Opinion | We need to get ready to say goodbye to Roe v. Wade

By India Krug, Senior Staff Columnist

Here it is — the abortion piece. You had to know it was coming, right? There’s so much I could write about. I could write about how the “pro-life” argument falls flat coming from people who won’t even wear a mask or get a shot to protect their communities.

I could write about how I expect to see universal health care, environmental conservation, workers’ rights and affordable college policies introduced by legislators who are forcing patients to give birth.

I could write about how the fight to protect innocent lives seems to stop if the child is on the other side of the border. I could write about how most vasectomies are reversible — but it would probably be a short column.

Instead, I’ll write about how we got to the new Texas law, and what this means for us as well as the future of the Supreme Court.

First, I want to clarify how dire the situation truly is. The law — which went into effect on last Wednesday — bans almost all abortions after six weeks, with no exceptions for rape or incest and very narrow ones for the patient’s health.

For those who menstruate, that’s only one to two weeks after a missed period. Many are unlikely to know if they are pregnant in that amount of time, nevermind make a doctor’s appointment. It positions itself as a “heartbeat bill,” but it’s misleading because embryos haven’t yet developed hearts at six weeks. Instead, what a machine hears is electrical activity

Laws like these put an overwhelming burden on patients of color, those from low-income communities and undocumented immigrants who already face disparities in accessing affordable reproductive health care.

And if someone finds out too late and still attempts to terminate their pregnancy, the law deputizes private citizens to sue anyone who performs or  “aids and abets” an illegal procedure. These plaintiffs don’t need to have any connection to the patient or clinic, and they have a $10,000 incentive.

So, let’s talk about the elephant in the clinic room — how did Republicans get this passed? What about Roe v. Wade? The landmark 1973 Supreme Court case concluded that a person’s decision to have an abortion was deeply personal and protected by a fundamental right to privacy — more specifically, the due process clause of the 14th Amendment.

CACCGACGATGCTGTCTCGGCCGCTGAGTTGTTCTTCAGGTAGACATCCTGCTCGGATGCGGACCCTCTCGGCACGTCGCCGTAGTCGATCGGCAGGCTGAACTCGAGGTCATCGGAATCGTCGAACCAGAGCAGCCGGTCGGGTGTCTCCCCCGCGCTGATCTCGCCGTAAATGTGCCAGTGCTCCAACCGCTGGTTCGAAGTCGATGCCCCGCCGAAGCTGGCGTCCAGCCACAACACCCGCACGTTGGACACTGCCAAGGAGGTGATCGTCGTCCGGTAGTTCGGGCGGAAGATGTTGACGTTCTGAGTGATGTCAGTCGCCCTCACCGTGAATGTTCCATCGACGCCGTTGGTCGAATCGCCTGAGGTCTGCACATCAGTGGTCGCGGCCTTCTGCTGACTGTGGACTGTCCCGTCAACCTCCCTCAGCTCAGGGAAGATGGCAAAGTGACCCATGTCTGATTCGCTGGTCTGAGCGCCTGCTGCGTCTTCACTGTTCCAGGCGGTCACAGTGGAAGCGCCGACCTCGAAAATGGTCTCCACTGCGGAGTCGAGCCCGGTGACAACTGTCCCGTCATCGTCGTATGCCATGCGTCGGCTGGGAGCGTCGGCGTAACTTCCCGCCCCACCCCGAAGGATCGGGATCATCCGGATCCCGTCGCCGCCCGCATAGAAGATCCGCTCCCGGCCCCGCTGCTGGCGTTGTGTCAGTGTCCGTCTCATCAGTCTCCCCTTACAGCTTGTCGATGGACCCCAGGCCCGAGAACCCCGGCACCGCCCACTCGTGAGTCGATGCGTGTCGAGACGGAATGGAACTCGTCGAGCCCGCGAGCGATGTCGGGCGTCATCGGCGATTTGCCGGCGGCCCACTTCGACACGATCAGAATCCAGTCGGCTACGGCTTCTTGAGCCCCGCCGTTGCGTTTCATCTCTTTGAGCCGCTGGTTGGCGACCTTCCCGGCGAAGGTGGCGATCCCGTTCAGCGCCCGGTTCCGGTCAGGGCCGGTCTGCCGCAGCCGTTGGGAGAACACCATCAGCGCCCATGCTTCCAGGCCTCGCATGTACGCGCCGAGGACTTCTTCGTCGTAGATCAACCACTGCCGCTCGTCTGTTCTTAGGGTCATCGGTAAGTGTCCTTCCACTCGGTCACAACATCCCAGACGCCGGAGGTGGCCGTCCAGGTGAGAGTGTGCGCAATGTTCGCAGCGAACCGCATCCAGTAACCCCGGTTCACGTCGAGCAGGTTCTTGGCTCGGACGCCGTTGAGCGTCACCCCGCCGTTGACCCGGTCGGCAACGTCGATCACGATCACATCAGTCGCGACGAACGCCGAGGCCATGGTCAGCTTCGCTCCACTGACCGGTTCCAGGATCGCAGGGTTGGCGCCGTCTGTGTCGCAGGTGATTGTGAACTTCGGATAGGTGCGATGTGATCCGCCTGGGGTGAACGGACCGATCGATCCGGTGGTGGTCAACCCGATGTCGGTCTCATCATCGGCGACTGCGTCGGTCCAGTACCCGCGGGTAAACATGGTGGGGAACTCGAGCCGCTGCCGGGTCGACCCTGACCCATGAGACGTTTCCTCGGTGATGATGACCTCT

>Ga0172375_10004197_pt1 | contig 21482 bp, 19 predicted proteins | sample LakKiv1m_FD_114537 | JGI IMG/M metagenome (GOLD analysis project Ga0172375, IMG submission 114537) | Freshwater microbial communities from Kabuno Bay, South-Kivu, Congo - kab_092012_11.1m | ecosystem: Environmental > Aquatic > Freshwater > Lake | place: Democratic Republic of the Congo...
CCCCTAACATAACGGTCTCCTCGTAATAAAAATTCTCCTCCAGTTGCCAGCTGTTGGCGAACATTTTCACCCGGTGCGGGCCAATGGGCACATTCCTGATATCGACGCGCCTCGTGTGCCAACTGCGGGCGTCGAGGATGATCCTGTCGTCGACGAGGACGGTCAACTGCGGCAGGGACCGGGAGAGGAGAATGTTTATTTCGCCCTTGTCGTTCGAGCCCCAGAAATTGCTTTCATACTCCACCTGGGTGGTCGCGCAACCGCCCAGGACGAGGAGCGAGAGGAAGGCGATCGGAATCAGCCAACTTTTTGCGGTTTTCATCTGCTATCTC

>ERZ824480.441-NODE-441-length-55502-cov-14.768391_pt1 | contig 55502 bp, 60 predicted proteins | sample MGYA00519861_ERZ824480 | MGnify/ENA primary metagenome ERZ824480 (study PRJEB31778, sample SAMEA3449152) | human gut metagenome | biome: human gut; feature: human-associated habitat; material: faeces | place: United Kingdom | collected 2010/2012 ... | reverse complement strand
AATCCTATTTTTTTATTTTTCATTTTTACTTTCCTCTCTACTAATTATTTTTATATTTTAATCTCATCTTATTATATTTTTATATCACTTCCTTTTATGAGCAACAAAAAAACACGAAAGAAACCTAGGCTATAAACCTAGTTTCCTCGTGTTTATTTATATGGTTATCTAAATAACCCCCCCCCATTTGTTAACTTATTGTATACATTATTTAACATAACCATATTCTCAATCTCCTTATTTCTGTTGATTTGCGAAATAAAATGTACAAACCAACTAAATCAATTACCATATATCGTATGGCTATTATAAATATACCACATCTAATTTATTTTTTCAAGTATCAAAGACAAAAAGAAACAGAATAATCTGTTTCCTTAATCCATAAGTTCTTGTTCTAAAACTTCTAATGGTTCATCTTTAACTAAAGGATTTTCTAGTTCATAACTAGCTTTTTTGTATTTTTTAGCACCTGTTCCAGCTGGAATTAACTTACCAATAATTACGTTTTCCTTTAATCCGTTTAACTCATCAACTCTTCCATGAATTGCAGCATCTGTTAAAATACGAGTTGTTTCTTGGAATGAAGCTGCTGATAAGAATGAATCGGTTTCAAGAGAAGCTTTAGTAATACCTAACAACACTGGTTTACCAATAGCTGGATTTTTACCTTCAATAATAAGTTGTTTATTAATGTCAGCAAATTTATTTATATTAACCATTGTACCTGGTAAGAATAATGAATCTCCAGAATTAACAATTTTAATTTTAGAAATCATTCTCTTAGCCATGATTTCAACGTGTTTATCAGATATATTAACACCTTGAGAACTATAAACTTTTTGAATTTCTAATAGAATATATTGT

But Roe also acknowledged the government’s interest in potential human life — an interest that became compelling after the first trimester. This meant that during the first 13 weeks of a pregnancy, which makes up the first trimester, the state could not regulate abortion whatsoever. Regulations could begin during the second trimester, but they had to be reasonably related to the patient’s health. After viability of the fetus, at the third trimester, the state could ban abortion.

After that, however, was Planned Parenthood v. Casey. This 1992 Supreme Court case effectively weakened the power of Roe by introducing a new standard known as the “undue burden test.” This meant that restrictions on abortion could be imposed at any time during pregnancy, as long as they didn’t place a “substantial obstacle” to seeking an abortion. 

Well, this new law is a pretty substantial f— obstacle. So, why didn’t the Supreme Court deem it unconstitutional? To get to that answer, we’re going to have to discuss a few things, including a new vocabulary term called a “shadow docket.” A shadow docket decision is an emergency court ruling left unsigned and issued without full briefs or hearing oral arguments.

This is the third order in two weeks that the Supreme Court issued in the dead of night. First, the Court determined that asylum seekers must remain in Mexico while they awaited hearings, then they overturned the eviction ban. And, most recently, they refused to block the new Texas law. 

In a 5 to 4 decision, the Court said abortion providers who challenged the law had not made their case in the face of “complex and novel” procedural questions. This decision was not based on the constitutionality of the ban, but rather the persuasiveness of the providers’ emergency application.

But the longer this law stands, the clearer it is to other state legislatures that they can pass similar bans. Currently, there is legislation introduced in 19 states that would ban abortion after 12 weeks. The Supreme Court’s continued use of this backdoor process feels foreboding. Will we wake up one morning to find that Roe v. Wade was overturned while we slept? A Mississippi case to reverse Roe is already before the Supreme Court. 

We are so far from the unanimous Senate confirmations and bipartisanship that used to form our Supreme Court. We are facing a Supreme Court that utilizes an emergency process to absolve it from providing transparency or justification for its decisions. A Supreme Court that contains a justice who was sworn in days before our country elected a new president. Our country is only becoming more polarized.

We need a response. I’m not talking about a “Can you chip in $10?” email, I’m talking about a full-scale attack plan. It is almost impossible to out-organize efforts to reverse Roe, especially since white women have a pattern of voting against their own interests.

This means progressives lobbying to get Roe v. Wade codified into federal law. This means fighting tooth and nail for every state legislature seat. This means leaving behind moderate Democrats who are not staunchly pro-choice. This means working to end the filibuster and protect voting rights.

It’s time to begin one of the biggest fights for reproductive rights of the 21st century. 

India writes primarily about politics for The Pitt News. Write to her at [email protected] or follow her on Twitter @indialarson_.

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